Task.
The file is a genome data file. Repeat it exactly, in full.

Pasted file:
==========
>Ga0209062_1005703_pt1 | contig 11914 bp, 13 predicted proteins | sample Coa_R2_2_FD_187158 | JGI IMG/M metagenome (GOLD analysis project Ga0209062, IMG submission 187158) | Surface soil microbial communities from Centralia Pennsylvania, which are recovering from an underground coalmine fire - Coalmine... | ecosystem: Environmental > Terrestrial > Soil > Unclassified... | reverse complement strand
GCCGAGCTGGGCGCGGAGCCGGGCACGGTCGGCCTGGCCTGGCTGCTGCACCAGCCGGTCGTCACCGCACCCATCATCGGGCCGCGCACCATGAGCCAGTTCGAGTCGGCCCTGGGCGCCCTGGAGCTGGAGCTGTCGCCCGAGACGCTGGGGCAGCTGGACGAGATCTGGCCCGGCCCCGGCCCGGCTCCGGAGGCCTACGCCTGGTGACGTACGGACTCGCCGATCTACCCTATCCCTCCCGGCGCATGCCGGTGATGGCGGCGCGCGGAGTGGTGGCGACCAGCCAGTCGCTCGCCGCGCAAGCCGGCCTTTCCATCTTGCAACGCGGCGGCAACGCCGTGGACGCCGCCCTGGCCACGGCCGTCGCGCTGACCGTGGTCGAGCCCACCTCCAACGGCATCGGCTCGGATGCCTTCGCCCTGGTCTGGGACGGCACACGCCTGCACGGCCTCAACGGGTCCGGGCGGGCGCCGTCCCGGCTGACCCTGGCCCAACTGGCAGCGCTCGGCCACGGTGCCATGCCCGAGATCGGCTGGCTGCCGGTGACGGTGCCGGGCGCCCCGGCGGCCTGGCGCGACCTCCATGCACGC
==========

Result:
>Ga0209062_1005703_pt1 | contig 11914 bp, 13 predicted proteins | sample Coa_R2_2_FD_187158 | JGI IMG/M metagenome (GOLD analysis project Ga0209062, IMG submission 187158) | Surface soil microbial communities from Centralia Pennsylvania, which are recovering from an underground coalmine fire - Coalmine... | ecosystem: Environmental > Terrestrial > Soil > Unclassified... | reverse complement strand
GCCGAGCTGGGCGCGGAGCCGGGCACGGTCGGCCTGGCCTGGCTGCTGCACCAGCCGGTCGTCACCGCACCCATCATCGGGCCGCGCACCATGAGCCAGTTCGAGTCGGCCCTGGGCGCCCTGGAGCTGGAGCTGTCGCCCGAGACGCTGGGGCAGCTGGACGAGATCTGGCCCGGCCCCGGCCCGGCTCCGGAGGCCTACGCCTGGTGACGTACGGACTCGCCGATCTACCCTATCCCTCCCGGCGCATGCCGGTGATGGCGGCGCGCGGAGTGGTGGCGACCAGCCAGTCGCTCGCCGCGCAAGCCGGCCTTTCCATCTTGCAACGCGGCGGCAACGCCGTGGACGCCGCCCTGGCCACGGCCGTCGCGCTGACCGTGGTCGAGCCCACCTCCAACGGCATCGGCTCGGATGCCTTCGCCCTGGTCTGGGACGGCACACGCCTGCACGGCCTCAACGGGTCCGGGCGGGCGCCGTCCCGGCTGACCCTGGCCCAACTGGCAGCGCTCGGCCACGGTGCCATGCCCGAGATCGGCTGGCTGCCGGTGACGGTGCCGGGCGCCCCGGCGGCCTGGCGCGACCTCCATGCACGC